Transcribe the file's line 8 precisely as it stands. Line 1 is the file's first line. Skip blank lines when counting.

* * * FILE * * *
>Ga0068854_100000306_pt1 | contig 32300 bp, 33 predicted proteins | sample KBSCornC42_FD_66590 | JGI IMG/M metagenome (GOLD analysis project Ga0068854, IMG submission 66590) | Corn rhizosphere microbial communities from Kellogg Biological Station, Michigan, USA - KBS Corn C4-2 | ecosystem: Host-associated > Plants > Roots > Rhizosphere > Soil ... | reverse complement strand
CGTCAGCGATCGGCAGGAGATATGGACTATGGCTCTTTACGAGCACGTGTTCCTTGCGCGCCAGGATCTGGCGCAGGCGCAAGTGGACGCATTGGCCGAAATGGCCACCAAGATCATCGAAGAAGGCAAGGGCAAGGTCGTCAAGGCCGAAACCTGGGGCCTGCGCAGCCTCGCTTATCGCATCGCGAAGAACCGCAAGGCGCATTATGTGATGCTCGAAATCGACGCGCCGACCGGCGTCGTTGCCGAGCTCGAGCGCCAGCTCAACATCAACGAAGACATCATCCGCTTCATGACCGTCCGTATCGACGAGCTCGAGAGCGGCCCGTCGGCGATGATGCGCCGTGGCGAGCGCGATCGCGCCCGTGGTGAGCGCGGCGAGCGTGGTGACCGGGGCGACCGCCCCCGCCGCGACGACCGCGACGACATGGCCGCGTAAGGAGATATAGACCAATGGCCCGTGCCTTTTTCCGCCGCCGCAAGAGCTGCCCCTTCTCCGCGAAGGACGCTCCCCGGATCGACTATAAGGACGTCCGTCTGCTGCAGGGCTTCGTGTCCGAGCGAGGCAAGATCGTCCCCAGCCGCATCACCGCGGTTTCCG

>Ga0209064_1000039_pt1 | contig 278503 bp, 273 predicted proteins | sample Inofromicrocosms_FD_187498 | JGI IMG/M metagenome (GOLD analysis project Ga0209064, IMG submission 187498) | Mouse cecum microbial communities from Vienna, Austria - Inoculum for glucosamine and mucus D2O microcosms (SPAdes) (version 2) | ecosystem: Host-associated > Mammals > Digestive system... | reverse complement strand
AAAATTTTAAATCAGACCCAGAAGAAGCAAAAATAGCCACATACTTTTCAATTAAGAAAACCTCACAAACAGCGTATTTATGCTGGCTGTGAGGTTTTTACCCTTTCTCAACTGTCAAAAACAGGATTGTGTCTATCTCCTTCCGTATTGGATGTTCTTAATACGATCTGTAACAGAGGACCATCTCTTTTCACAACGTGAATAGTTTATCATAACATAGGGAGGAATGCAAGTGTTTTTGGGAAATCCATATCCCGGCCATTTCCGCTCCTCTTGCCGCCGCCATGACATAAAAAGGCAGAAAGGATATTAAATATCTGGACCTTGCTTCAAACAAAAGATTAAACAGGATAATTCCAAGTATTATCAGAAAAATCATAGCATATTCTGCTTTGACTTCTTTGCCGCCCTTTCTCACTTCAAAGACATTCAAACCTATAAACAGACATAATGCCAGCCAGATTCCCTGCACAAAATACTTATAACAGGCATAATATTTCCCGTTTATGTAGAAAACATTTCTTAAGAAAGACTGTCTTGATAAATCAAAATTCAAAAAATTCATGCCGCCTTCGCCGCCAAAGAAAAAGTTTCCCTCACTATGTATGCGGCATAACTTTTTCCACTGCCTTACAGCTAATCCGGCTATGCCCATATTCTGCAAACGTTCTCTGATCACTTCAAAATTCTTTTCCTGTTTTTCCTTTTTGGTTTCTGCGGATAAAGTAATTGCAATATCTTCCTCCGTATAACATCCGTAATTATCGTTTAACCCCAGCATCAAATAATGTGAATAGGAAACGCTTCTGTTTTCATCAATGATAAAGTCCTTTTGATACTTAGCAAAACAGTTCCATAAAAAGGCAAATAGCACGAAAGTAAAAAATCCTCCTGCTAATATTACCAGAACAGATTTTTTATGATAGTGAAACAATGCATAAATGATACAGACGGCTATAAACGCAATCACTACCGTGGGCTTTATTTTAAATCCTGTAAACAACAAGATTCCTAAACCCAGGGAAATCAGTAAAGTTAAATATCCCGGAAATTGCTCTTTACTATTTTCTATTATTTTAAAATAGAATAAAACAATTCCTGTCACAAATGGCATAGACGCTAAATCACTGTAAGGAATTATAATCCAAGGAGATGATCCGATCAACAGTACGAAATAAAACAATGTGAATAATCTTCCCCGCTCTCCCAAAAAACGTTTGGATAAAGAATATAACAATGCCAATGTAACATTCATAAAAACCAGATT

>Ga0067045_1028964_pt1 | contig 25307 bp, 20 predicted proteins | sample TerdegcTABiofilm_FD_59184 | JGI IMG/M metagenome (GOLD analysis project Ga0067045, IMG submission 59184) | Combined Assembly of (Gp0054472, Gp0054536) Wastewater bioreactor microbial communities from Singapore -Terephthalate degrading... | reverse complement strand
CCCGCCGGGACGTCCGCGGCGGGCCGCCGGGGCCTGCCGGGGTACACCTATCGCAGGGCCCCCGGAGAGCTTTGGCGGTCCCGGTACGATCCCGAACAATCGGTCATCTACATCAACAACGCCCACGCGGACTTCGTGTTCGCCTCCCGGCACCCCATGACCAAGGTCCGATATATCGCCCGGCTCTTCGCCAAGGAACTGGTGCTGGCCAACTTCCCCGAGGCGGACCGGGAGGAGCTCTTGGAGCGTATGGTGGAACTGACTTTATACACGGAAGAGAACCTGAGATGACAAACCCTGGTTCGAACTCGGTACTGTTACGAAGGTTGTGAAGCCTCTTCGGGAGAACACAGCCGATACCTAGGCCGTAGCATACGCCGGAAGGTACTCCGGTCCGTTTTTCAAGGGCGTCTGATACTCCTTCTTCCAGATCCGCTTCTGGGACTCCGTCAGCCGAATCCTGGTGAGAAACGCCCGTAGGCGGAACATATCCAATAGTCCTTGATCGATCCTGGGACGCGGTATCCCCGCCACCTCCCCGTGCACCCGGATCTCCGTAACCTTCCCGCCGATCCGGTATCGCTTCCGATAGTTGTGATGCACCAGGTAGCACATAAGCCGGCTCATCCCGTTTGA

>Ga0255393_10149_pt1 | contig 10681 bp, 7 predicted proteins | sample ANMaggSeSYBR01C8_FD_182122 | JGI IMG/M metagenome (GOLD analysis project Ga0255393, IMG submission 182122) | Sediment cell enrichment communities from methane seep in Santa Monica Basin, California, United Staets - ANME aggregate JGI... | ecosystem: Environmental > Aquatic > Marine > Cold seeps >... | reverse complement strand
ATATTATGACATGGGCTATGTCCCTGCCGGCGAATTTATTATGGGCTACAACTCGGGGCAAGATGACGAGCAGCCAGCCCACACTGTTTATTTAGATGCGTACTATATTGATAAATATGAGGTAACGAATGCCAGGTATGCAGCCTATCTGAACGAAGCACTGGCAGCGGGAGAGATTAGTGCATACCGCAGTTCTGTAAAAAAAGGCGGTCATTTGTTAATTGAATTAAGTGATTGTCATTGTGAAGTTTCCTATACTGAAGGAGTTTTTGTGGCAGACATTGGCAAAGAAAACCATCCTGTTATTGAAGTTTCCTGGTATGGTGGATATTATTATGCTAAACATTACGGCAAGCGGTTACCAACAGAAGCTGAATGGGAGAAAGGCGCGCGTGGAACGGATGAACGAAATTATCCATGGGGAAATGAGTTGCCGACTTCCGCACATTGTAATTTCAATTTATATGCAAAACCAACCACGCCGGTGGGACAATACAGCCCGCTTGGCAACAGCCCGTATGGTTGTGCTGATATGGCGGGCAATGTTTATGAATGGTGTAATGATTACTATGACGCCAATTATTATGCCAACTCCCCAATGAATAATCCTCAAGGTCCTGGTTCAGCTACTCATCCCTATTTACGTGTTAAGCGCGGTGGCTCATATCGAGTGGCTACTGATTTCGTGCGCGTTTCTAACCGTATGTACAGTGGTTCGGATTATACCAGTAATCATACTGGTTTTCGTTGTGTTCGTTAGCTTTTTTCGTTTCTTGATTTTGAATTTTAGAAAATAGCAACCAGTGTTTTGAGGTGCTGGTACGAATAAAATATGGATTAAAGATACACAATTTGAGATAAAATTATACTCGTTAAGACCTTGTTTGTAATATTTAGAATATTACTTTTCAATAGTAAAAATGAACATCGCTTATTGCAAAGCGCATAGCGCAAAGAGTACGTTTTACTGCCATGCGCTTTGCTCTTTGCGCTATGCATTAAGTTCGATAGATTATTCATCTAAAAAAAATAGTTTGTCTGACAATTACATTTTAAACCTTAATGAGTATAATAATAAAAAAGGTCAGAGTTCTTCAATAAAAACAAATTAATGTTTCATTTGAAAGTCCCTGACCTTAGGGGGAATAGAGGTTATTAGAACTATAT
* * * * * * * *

ATATTATGACATGGGCTATGTCCCTGCCGGCGAATTTATTATGGGCTACAACTCGGGGCAAGATGACGAGCAGCCAGCCCACACTGTTTATTTAGATGCGTACTATATTGATAAATATGAGGTAACGAATGCCAGGTATGCAGCCTATCTGAACGAAGCACTGGCAGCGGGAGAGATTAGTGCATACCGCAGTTCTGTAAAAAAAGGCGGTCATTTGTTAATTGAATTAAGTGATTGTCATTGTGAAGTTTCCTATACTGAAGGAGTTTTTGTGGCAGACATTGGCAAAGAAAACCATCCTGTTATTGAAGTTTCCTGGTATGGTGGATATTATTATGCTAAACATTACGGCAAGCGGTTACCAACAGAAGCTGAATGGGAGAAAGGCGCGCGTGGAACGGATGAACGAAATTATCCATGGGGAAATGAGTTGCCGACTTCCGCACATTGTAATTTCAATTTATATGCAAAACCAACCACGCCGGTGGGACAATACAGCCCGCTTGGCAACAGCCCGTATGGTTGTGCTGATATGGCGGGCAATGTTTATGAATGGTGTAATGATTACTATGACGCCAATTATTATGCCAACTCCCCAATGAATAATCCTCAAGGTCCTGGTTCAGCTACTCATCCCTATTTACGTGTTAAGCGCGGTGGCTCATATCGAGTGGCTACTGATTTCGTGCGCGTTTCTAACCGTATGTACAGTGGTTCGGATTATACCAGTAATCATACTGGTTTTCGTTGTGTTCGTTAGCTTTTTTCGTTTCTTGATTTTGAATTTTAGAAAATAGCAACCAGTGTTTTGAGGTGCTGGTACGAATAAAATATGGATTAAAGATACACAATTTGAGATAAAATTATACTCGTTAAGACCTTGTTTGTAATATTTAGAATATTACTTTTCAATAGTAAAAATGAACATCGCTTATTGCAAAGCGCATAGCGCAAAGAGTACGTTTTACTGCCATGCGCTTTGCTCTTTGCGCTATGCATTAAGTTCGATAGATTATTCATCTAAAAAAAATAGTTTGTCTGACAATTACATTTTAAACCTTAATGAGTATAATAATAAAAAAGGTCAGAGTTCTTCAATAAAAACAAATTAATGTTTCATTTGAAAGTCCCTGACCTTAGGGGGAATAGAGGTTATTAGAACTATAT